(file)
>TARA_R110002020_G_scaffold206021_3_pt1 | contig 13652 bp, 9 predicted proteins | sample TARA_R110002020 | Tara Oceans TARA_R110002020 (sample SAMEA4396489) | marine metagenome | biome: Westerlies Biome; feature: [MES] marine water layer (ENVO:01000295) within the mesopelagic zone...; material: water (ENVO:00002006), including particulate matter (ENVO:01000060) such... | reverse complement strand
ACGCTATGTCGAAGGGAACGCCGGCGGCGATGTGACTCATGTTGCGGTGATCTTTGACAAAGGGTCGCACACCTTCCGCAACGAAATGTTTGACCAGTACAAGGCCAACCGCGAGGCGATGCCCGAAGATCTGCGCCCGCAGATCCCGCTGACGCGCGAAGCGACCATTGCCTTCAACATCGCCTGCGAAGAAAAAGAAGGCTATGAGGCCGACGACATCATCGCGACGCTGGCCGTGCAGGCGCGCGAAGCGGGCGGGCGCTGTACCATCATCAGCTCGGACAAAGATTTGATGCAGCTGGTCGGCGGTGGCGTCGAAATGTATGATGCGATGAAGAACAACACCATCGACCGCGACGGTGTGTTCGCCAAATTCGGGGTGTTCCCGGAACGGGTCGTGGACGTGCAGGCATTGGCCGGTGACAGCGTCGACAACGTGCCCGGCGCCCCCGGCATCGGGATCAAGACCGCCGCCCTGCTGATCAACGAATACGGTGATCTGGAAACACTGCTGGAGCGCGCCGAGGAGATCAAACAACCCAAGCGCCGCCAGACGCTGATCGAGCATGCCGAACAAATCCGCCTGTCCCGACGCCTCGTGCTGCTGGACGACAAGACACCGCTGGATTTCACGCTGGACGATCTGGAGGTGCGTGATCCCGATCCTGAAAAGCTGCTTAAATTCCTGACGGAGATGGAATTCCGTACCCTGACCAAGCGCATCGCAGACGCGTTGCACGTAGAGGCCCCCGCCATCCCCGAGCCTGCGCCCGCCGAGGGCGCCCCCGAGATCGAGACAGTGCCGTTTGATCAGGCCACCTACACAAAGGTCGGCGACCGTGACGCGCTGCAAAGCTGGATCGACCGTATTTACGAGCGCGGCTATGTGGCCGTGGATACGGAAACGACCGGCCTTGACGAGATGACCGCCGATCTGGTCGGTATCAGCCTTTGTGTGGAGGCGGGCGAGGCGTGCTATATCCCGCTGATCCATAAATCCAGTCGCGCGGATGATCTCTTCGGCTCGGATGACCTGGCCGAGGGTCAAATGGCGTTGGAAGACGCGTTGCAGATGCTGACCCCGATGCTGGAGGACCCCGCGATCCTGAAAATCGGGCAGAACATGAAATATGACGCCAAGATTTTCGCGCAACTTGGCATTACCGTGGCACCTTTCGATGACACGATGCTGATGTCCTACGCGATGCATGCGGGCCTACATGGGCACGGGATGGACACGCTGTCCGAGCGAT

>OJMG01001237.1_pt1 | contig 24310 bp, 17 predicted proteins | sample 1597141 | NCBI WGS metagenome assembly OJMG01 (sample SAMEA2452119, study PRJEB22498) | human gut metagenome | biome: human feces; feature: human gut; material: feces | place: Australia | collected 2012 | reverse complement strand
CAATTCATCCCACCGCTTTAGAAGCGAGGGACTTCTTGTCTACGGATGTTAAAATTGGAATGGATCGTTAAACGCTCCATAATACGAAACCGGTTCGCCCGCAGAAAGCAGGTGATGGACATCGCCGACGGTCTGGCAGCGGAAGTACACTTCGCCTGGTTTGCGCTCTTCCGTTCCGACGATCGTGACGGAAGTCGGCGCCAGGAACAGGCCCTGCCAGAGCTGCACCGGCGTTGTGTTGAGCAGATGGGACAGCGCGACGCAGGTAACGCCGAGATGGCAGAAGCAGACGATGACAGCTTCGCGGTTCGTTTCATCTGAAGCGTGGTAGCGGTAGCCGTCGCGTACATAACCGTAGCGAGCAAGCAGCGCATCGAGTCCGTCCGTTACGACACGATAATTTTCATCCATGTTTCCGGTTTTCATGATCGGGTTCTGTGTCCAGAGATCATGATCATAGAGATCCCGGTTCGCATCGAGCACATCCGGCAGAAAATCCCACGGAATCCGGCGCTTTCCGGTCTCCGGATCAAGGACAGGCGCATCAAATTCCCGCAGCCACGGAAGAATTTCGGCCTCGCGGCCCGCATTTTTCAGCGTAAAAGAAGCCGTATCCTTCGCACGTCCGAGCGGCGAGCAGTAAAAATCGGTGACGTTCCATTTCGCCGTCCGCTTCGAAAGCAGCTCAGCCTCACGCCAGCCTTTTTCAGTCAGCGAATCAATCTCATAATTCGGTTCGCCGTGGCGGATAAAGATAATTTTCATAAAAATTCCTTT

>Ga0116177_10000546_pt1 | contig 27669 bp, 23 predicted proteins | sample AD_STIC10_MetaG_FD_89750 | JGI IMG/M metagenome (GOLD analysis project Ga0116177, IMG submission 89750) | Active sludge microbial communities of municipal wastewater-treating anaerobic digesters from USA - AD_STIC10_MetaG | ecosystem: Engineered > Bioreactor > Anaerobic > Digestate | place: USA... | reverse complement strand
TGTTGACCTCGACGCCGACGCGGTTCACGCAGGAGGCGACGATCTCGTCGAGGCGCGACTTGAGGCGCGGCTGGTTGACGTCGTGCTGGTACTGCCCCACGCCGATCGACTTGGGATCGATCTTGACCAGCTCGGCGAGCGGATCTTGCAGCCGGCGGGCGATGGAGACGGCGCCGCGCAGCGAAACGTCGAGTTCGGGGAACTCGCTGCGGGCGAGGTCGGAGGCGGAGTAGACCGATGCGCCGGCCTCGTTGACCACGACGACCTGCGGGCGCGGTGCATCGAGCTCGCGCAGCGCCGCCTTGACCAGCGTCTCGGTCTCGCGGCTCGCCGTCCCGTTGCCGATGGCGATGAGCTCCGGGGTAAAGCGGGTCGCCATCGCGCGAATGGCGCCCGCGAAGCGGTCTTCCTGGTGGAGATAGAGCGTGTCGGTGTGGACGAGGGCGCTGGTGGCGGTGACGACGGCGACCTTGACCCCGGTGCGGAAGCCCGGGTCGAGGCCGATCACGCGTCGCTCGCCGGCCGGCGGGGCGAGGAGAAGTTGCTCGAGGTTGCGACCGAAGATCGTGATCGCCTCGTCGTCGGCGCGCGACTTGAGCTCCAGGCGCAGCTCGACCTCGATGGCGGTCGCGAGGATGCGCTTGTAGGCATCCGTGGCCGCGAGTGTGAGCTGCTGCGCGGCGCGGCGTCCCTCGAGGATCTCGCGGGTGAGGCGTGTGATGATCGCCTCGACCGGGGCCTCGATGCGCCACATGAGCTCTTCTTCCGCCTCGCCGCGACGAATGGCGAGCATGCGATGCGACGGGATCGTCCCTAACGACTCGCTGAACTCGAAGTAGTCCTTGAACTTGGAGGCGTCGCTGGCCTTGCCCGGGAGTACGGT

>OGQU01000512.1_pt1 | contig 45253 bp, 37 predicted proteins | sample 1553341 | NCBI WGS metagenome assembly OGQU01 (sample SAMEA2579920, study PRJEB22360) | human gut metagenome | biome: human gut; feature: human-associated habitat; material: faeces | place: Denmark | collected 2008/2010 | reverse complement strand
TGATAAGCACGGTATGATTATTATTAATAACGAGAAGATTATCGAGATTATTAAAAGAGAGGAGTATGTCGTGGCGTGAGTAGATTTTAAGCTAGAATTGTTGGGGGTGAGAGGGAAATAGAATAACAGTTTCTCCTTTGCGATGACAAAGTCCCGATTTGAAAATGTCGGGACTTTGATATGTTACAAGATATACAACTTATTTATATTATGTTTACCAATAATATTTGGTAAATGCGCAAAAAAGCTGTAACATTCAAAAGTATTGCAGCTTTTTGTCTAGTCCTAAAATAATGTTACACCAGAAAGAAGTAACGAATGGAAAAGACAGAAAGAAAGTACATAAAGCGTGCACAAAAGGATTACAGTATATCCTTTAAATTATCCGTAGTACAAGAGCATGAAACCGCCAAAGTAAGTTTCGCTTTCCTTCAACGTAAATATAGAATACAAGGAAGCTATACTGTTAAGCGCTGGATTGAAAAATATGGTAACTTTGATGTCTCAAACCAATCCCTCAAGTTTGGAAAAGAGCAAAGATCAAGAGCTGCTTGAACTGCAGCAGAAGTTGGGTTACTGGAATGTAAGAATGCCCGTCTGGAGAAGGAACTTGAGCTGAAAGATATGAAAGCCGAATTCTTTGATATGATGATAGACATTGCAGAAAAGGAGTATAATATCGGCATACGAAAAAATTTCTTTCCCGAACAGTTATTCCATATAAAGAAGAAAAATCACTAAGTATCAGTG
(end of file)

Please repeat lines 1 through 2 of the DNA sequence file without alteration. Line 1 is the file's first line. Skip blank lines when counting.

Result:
>TARA_R110002020_G_scaffold206021_3_pt1 | contig 13652 bp, 9 predicted proteins | sample TARA_R110002020 | Tara Oceans TARA_R110002020 (sample SAMEA4396489) | marine metagenome | biome: Westerlies Biome; feature: [MES] marine water layer (ENVO:01000295) within the mesopelagic zone...; material: water (ENVO:00002006), including particulate matter (ENVO:01000060) such... | reverse complement strand
ACGCTATGTCGAAGGGAACGCCGGCGGCGATGTGACTCATGTTGCGGTGATCTTTGACAAAGGGTCGCACACCTTCCGCAACGAAATGTTTGACCAGTACAAGGCCAACCGCGAGGCGATGCCCGAAGATCTGCGCCCGCAGATCCCGCTGACGCGCGAAGCGACCATTGCCTTCAACATCGCCTGCGAAGAAAAAGAAGGCTATGAGGCCGACGACATCATCGCGACGCTGGCCGTGCAGGCGCGCGAAGCGGGCGGGCGCTGTACCATCATCAGCTCGGACAAAGATTTGATGCAGCTGGTCGGCGGTGGCGTCGAAATGTATGATGCGATGAAGAACAACACCATCGACCGCGACGGTGTGTTCGCCAAATTCGGGGTGTTCCCGGAACGGGTCGTGGACGTGCAGGCATTGGCCGGTGACAGCGTCGACAACGTGCCCGGCGCCCCCGGCATCGGGATCAAGACCGCCGCCCTGCTGATCAACGAATACGGTGATCTGGAAACACTGCTGGAGCGCGCCGAGGAGATCAAACAACCCAAGCGCCGCCAGACGCTGATCGAGCATGCCGAACAAATCCGCCTGTCCCGACGCCTCGTGCTGCTGGACGACAAGACACCGCTGGATTTCACGCTGGACGATCTGGAGGTGCGTGATCCCGATCCTGAAAAGCTGCTTAAATTCCTGACGGAGATGGAATTCCGTACCCTGACCAAGCGCATCGCAGACGCGTTGCACGTAGAGGCCCCCGCCATCCCCGAGCCTGCGCCCGCCGAGGGCGCCCCCGAGATCGAGACAGTGCCGTTTGATCAGGCCACCTACACAAAGGTCGGCGACCGTGACGCGCTGCAAAGCTGGATCGACCGTATTTACGAGCGCGGCTATGTGGCCGTGGATACGGAAACGACCGGCCTTGACGAGATGACCGCCGATCTGGTCGGTATCAGCCTTTGTGTGGAGGCGGGCGAGGCGTGCTATATCCCGCTGATCCATAAATCCAGTCGCGCGGATGATCTCTTCGGCTCGGATGACCTGGCCGAGGGTCAAATGGCGTTGGAAGACGCGTTGCAGATGCTGACCCCGATGCTGGAGGACCCCGCGATCCTGAAAATCGGGCAGAACATGAAATATGACGCCAAGATTTTCGCGCAACTTGGCATTACCGTGGCACCTTTCGATGACACGATGCTGATGTCCTACGCGATGCATGCGGGCCTACATGGGCACGGGATGGACACGCTGTCCGAGCGAT